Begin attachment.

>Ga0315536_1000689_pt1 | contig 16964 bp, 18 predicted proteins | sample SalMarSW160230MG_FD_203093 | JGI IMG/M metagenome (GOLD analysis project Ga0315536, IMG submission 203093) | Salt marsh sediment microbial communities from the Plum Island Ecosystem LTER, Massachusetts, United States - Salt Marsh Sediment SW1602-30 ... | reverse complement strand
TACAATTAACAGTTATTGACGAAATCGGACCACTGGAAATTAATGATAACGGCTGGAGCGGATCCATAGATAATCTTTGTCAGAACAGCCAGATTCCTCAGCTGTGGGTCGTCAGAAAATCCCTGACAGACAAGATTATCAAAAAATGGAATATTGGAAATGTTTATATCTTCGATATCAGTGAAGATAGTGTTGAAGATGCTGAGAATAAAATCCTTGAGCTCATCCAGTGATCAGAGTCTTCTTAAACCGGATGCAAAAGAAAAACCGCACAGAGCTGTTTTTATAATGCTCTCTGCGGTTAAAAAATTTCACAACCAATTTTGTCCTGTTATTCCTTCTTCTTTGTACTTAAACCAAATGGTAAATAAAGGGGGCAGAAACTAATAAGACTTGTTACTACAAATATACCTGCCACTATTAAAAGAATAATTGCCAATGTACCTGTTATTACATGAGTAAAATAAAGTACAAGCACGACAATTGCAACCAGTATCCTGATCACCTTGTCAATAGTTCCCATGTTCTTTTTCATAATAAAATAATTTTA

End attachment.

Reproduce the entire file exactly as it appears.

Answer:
>Ga0315536_1000689_pt1 | contig 16964 bp, 18 predicted proteins | sample SalMarSW160230MG_FD_203093 | JGI IMG/M metagenome (GOLD analysis project Ga0315536, IMG submission 203093) | Salt marsh sediment microbial communities from the Plum Island Ecosystem LTER, Massachusetts, United States - Salt Marsh Sediment SW1602-30 ... | reverse complement strand
TACAATTAACAGTTATTGACGAAATCGGACCACTGGAAATTAATGATAACGGCTGGAGCGGATCCATAGATAATCTTTGTCAGAACAGCCAGATTCCTCAGCTGTGGGTCGTCAGAAAATCCCTGACAGACAAGATTATCAAAAAATGGAATATTGGAAATGTTTATATCTTCGATATCAGTGAAGATAGTGTTGAAGATGCTGAGAATAAAATCCTTGAGCTCATCCAGTGATCAGAGTCTTCTTAAACCGGATGCAAAAGAAAAACCGCACAGAGCTGTTTTTATAATGCTCTCTGCGGTTAAAAAATTTCACAACCAATTTTGTCCTGTTATTCCTTCTTCTTTGTACTTAAACCAAATGGTAAATAAAGGGGGCAGAAACTAATAAGACTTGTTACTACAAATATACCTGCCACTATTAAAAGAATAATTGCCAATGTACCTGTTATTACATGAGTAAAATAAAGTACAAGCACGACAATTGCAACCAGTATCCTGATCACCTTGTCAATAGTTCCCATGTTCTTTTTCATAATAAAATAATTTTA